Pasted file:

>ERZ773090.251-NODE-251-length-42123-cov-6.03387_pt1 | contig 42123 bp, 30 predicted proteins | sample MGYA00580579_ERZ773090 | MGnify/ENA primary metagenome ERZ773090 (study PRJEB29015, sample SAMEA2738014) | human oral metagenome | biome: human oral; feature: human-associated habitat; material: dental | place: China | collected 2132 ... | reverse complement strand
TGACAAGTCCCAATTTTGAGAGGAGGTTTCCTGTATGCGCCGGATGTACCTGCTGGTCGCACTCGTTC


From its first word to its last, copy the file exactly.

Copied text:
>ERZ773090.251-NODE-251-length-42123-cov-6.03387_pt1 | contig 42123 bp, 30 predicted proteins | sample MGYA00580579_ERZ773090 | MGnify/ENA primary metagenome ERZ773090 (study PRJEB29015, sample SAMEA2738014) | human oral metagenome | biome: human oral; feature: human-associated habitat; material: dental | place: China | collected 2132 ... | reverse complement strand
TGACAAGTCCCAATTTTGAGAGGAGGTTTCCTGTATGCGCCGGATGTACCTGCTGGTCGCACTCGTTC